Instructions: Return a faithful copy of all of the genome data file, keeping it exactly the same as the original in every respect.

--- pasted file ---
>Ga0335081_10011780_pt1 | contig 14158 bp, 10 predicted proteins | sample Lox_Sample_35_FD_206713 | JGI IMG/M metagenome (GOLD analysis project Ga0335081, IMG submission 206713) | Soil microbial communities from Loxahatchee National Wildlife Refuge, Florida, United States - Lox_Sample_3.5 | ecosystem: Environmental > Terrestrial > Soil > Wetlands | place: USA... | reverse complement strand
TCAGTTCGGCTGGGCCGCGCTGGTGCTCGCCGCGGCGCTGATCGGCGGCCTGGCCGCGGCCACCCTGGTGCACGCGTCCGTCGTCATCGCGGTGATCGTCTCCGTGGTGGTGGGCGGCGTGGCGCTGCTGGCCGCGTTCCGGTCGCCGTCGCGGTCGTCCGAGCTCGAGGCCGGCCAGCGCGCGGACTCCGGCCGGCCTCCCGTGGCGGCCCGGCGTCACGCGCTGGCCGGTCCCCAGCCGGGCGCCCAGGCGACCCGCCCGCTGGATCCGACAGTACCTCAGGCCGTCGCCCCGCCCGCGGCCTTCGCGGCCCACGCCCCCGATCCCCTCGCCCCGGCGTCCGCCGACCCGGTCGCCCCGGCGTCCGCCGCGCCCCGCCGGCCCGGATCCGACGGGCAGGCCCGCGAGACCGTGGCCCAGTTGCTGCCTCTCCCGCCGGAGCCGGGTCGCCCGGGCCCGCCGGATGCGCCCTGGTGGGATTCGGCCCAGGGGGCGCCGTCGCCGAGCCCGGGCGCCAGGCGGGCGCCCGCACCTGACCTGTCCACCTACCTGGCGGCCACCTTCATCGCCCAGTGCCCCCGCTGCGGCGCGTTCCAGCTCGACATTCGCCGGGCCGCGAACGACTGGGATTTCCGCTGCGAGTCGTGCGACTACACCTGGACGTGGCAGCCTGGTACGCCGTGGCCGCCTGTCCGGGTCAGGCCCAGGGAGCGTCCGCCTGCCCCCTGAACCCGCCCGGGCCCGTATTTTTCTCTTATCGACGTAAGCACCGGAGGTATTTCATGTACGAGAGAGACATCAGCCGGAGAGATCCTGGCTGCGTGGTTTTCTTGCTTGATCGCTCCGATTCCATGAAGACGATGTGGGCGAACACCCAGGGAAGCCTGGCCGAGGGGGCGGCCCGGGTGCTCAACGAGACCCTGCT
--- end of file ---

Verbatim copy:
>Ga0335081_10011780_pt1 | contig 14158 bp, 10 predicted proteins | sample Lox_Sample_35_FD_206713 | JGI IMG/M metagenome (GOLD analysis project Ga0335081, IMG submission 206713) | Soil microbial communities from Loxahatchee National Wildlife Refuge, Florida, United States - Lox_Sample_3.5 | ecosystem: Environmental > Terrestrial > Soil > Wetlands | place: USA... | reverse complement strand
TCAGTTCGGCTGGGCCGCGCTGGTGCTCGCCGCGGCGCTGATCGGCGGCCTGGCCGCGGCCACCCTGGTGCACGCGTCCGTCGTCATCGCGGTGATCGTCTCCGTGGTGGTGGGCGGCGTGGCGCTGCTGGCCGCGTTCCGGTCGCCGTCGCGGTCGTCCGAGCTCGAGGCCGGCCAGCGCGCGGACTCCGGCCGGCCTCCCGTGGCGGCCCGGCGTCACGCGCTGGCCGGTCCCCAGCCGGGCGCCCAGGCGACCCGCCCGCTGGATCCGACAGTACCTCAGGCCGTCGCCCCGCCCGCGGCCTTCGCGGCCCACGCCCCCGATCCCCTCGCCCCGGCGTCCGCCGACCCGGTCGCCCCGGCGTCCGCCGCGCCCCGCCGGCCCGGATCCGACGGGCAGGCCCGCGAGACCGTGGCCCAGTTGCTGCCTCTCCCGCCGGAGCCGGGTCGCCCGGGCCCGCCGGATGCGCCCTGGTGGGATTCGGCCCAGGGGGCGCCGTCGCCGAGCCCGGGCGCCAGGCGGGCGCCCGCACCTGACCTGTCCACCTACCTGGCGGCCACCTTCATCGCCCAGTGCCCCCGCTGCGGCGCGTTCCAGCTCGACATTCGCCGGGCCGCGAACGACTGGGATTTCCGCTGCGAGTCGTGCGACTACACCTGGACGTGGCAGCCTGGTACGCCGTGGCCGCCTGTCCGGGTCAGGCCCAGGGAGCGTCCGCCTGCCCCCTGAACCCGCCCGGGCCCGTATTTTTCTCTTATCGACGTAAGCACCGGAGGTATTTCATGTACGAGAGAGACATCAGCCGGAGAGATCCTGGCTGCGTGGTTTTCTTGCTTGATCGCTCCGATTCCATGAAGACGATGTGGGCGAACACCCAGGGAAGCCTGGCCGAGGGGGCGGCCCGGGTGCTCAACGAGACCCTGCT